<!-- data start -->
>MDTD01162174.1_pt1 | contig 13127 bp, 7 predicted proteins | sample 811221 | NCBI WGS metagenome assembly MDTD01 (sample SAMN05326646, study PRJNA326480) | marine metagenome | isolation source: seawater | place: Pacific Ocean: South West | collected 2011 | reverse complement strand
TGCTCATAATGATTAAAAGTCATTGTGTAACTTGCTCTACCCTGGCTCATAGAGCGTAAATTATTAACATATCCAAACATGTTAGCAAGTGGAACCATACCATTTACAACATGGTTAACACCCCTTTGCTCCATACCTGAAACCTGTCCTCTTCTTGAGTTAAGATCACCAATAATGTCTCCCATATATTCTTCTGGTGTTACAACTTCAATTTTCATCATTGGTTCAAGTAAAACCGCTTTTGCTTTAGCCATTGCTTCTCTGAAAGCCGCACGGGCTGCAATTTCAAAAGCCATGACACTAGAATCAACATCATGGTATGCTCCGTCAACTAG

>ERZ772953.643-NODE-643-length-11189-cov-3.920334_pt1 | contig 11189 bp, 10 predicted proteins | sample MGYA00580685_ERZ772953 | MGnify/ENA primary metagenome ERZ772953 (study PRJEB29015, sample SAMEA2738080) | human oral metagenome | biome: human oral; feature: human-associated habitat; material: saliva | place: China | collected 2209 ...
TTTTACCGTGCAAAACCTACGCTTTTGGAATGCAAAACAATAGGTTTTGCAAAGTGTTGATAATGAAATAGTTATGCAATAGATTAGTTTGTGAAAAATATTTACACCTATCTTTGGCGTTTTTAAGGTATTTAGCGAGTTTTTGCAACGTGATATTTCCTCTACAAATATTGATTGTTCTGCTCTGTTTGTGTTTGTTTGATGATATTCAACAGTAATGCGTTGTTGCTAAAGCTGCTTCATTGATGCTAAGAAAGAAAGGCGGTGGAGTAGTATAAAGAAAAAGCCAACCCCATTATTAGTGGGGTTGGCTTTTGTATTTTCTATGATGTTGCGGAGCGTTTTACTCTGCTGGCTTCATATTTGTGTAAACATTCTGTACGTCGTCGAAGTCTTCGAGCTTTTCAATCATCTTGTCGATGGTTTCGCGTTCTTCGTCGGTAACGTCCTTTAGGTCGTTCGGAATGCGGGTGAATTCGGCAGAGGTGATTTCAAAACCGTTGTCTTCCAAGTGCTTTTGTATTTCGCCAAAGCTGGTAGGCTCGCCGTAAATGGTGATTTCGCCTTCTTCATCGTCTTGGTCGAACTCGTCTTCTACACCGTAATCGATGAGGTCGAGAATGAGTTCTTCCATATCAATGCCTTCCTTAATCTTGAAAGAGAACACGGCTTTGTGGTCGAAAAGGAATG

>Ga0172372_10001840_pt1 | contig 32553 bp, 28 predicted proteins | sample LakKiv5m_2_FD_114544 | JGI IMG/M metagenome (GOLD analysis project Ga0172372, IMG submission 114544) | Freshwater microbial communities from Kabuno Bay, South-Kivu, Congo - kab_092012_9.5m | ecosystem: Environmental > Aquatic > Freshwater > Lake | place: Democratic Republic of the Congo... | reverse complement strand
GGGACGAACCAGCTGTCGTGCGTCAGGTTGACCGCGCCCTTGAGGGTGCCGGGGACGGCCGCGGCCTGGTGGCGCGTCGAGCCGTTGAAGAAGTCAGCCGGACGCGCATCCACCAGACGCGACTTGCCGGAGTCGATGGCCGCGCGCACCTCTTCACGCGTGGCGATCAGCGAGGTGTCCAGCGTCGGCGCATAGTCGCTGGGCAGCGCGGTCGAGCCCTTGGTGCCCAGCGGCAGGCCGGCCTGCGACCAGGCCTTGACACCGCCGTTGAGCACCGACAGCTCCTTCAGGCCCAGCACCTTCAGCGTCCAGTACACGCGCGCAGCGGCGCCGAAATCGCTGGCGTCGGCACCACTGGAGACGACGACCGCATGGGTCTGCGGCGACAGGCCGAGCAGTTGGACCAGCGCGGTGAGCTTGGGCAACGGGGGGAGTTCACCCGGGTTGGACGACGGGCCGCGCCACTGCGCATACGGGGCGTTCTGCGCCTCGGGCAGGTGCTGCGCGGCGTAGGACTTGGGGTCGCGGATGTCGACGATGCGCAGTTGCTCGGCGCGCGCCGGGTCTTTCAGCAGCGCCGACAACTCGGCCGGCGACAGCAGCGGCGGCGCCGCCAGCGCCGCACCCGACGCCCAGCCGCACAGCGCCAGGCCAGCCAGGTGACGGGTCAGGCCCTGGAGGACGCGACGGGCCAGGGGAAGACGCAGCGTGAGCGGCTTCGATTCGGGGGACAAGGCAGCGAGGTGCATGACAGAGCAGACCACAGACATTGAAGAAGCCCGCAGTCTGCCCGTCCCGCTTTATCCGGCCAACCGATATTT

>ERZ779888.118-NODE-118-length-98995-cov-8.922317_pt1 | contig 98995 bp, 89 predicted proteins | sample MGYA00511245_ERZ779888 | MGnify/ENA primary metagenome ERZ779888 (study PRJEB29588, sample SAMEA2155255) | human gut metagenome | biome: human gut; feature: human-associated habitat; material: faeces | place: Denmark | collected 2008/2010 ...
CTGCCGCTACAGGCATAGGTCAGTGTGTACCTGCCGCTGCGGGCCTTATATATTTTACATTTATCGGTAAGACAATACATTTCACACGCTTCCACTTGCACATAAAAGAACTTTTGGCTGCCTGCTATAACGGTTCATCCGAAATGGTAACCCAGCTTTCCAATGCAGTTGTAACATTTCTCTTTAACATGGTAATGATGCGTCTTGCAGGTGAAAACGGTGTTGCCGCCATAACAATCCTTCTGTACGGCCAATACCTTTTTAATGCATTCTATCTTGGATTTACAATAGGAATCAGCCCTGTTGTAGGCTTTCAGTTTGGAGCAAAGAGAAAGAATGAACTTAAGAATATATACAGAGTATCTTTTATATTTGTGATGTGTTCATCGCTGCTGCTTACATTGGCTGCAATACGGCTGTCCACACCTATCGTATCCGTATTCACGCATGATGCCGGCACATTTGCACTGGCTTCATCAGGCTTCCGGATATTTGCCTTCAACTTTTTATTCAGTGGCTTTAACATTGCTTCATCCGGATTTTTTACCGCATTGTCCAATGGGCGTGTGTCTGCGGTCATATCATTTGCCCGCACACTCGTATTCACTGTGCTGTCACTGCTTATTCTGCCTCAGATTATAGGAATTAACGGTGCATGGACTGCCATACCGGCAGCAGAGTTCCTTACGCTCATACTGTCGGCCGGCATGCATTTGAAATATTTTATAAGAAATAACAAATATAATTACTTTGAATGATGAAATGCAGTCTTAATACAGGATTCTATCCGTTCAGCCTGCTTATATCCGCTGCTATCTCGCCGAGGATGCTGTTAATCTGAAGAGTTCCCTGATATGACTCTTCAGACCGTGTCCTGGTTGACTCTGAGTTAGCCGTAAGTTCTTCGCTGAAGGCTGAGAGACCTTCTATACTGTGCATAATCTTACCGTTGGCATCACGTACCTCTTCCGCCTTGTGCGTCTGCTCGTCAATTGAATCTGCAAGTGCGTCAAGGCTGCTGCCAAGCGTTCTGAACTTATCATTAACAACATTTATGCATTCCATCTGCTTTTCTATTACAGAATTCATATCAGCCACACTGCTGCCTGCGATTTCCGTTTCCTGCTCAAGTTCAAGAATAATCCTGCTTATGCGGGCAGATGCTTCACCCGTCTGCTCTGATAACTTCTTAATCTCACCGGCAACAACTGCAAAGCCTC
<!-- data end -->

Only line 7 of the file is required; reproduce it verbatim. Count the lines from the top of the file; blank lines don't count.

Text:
>ERZ779888.118-NODE-118-length-98995-cov-8.922317_pt1 | contig 98995 bp, 89 predicted proteins | sample MGYA00511245_ERZ779888 | MGnify/ENA primary metagenome ERZ779888 (study PRJEB29588, sample SAMEA2155255) | human gut metagenome | biome: human gut; feature: human-associated habitat; material: faeces | place: Denmark | collected 2008/2010 ...